If it’s illegal for /e/ to do it then surely it’s illegal for cleanapk too? So /e/ won’t break the (unspecified) law, but they’re happy to use an anonymous company that will break the (unspecified) law. Not a lot if difference that I can see.
But we don’t know who the owner of cleanapk.orgis. It might be /e/ as a corporation, it might be someone connected with /e/ in a personal capacity, it might be Google, it might be the Tooth Fairy
In any case, I still don’t know what is illegal about what cleanapk are doing. You quoted Google Play’s Terms of Service, but if we believe their solitary web page, cleanapk aren’t getting the apks from Google, so Google’s ToS are irrelevant.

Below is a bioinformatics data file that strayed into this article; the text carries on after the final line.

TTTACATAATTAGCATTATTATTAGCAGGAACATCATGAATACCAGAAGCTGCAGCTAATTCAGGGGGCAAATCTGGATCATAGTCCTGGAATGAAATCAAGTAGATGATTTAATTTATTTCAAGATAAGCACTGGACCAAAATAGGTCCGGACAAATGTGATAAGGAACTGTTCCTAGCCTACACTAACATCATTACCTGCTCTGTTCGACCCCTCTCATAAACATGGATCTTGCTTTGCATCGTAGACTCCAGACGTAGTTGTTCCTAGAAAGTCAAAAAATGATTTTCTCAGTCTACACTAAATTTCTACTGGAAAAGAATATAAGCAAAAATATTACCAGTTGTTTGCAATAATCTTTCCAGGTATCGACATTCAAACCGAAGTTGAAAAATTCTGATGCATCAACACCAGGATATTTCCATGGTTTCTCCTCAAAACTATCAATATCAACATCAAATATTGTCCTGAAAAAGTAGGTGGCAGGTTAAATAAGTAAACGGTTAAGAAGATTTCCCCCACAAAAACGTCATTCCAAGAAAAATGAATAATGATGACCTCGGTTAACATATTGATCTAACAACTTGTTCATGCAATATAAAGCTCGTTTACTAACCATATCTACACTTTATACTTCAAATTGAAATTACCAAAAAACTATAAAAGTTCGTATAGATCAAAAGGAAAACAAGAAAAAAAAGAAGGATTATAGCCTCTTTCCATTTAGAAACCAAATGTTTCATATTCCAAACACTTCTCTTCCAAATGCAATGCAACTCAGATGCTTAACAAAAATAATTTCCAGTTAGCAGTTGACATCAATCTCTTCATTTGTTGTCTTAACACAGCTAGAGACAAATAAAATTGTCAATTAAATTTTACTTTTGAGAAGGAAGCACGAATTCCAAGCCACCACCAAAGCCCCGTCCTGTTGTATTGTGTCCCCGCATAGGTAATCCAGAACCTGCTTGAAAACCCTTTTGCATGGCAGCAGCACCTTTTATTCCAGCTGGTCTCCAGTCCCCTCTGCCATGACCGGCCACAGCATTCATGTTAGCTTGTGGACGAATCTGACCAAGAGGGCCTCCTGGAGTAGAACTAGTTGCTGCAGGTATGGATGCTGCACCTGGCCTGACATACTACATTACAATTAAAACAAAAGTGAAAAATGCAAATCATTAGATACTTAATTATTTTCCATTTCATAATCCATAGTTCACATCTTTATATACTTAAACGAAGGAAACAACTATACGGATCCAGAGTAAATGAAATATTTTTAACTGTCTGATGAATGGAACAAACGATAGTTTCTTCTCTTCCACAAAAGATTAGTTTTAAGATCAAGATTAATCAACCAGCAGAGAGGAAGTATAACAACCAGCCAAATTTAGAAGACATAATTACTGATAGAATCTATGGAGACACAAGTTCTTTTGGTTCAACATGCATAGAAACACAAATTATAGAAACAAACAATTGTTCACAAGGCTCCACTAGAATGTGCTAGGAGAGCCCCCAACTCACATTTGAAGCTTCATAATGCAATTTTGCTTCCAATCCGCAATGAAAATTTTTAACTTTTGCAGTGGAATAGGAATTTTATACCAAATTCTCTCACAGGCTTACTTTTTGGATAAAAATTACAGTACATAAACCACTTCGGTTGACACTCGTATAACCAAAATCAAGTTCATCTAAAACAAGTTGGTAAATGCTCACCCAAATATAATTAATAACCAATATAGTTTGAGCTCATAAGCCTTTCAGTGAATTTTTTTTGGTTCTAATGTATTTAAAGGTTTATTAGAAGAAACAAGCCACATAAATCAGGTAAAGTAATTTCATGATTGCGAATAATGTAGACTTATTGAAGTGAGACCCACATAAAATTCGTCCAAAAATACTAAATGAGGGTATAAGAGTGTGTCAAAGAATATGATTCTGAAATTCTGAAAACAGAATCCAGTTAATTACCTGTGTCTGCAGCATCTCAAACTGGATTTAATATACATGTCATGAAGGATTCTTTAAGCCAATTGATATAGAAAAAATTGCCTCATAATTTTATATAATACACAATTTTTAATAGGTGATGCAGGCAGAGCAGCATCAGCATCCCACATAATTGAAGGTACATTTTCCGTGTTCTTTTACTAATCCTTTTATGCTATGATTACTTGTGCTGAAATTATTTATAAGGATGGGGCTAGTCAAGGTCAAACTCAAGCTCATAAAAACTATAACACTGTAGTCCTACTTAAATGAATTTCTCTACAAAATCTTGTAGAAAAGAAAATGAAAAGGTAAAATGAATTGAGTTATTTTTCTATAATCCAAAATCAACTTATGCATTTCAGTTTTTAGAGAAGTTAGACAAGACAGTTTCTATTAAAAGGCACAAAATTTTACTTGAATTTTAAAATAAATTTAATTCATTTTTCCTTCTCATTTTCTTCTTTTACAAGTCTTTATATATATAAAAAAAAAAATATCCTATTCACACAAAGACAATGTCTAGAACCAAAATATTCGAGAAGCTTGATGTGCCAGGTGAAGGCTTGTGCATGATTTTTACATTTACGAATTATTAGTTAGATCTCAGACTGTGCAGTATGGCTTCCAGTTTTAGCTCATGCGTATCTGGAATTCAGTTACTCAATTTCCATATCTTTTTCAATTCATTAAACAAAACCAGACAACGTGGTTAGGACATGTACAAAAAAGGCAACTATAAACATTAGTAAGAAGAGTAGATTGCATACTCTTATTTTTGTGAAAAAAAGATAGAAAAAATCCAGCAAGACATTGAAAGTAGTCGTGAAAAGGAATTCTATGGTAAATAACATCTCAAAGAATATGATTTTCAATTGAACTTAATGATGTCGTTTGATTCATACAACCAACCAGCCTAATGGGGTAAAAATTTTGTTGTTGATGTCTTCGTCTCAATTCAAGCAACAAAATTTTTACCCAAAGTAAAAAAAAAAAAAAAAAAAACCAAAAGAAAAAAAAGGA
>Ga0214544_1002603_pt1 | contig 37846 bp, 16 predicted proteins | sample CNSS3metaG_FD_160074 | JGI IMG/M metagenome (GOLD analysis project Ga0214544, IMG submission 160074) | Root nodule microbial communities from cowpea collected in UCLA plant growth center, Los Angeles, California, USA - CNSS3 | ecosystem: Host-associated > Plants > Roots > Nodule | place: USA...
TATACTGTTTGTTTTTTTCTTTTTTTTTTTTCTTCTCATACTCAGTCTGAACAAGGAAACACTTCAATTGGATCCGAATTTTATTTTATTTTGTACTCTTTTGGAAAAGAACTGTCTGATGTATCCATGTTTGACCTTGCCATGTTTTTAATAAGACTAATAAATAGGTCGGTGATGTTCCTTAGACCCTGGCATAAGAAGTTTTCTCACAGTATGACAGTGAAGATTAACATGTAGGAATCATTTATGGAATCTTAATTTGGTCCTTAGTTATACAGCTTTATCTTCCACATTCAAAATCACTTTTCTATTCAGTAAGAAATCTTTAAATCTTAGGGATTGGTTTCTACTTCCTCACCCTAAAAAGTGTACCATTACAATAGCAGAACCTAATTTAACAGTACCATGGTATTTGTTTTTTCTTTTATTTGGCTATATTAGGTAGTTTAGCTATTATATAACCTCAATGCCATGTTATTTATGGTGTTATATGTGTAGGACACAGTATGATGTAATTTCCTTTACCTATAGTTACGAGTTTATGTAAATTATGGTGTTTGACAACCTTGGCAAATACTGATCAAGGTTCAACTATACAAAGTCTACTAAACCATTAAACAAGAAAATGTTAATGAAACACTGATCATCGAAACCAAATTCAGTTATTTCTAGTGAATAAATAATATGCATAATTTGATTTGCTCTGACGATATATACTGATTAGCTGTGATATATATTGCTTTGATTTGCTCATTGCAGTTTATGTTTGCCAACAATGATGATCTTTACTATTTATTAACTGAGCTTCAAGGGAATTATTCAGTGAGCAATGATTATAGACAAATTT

What laws are cleanapk actually breaking? If they aren’t breaking any, then there’s no reason why /e/ shouldn’t openly follow their model, or buy them, or make them an offer they can’t refuse . If cleanapk are breaking some laws, then I would have thought that, by using the cleanapk API’s (which they definitely do - you can see it in the source code) /e/ are also in a dodgy position legally.
I have my own theories about who owns and/or controls cleanapk.org, but I think that /e/ should be open and transparent about it (assuming /e/ know: if they really don’t know, then they really shouldn’t be using cleanapk.org). Until they are open about it, then it will continue to be a distraction from the great things that /e/ is doing, and may put potential users off using /e/ at all.
Anyway, I really should get back to testing v0.18 ROMs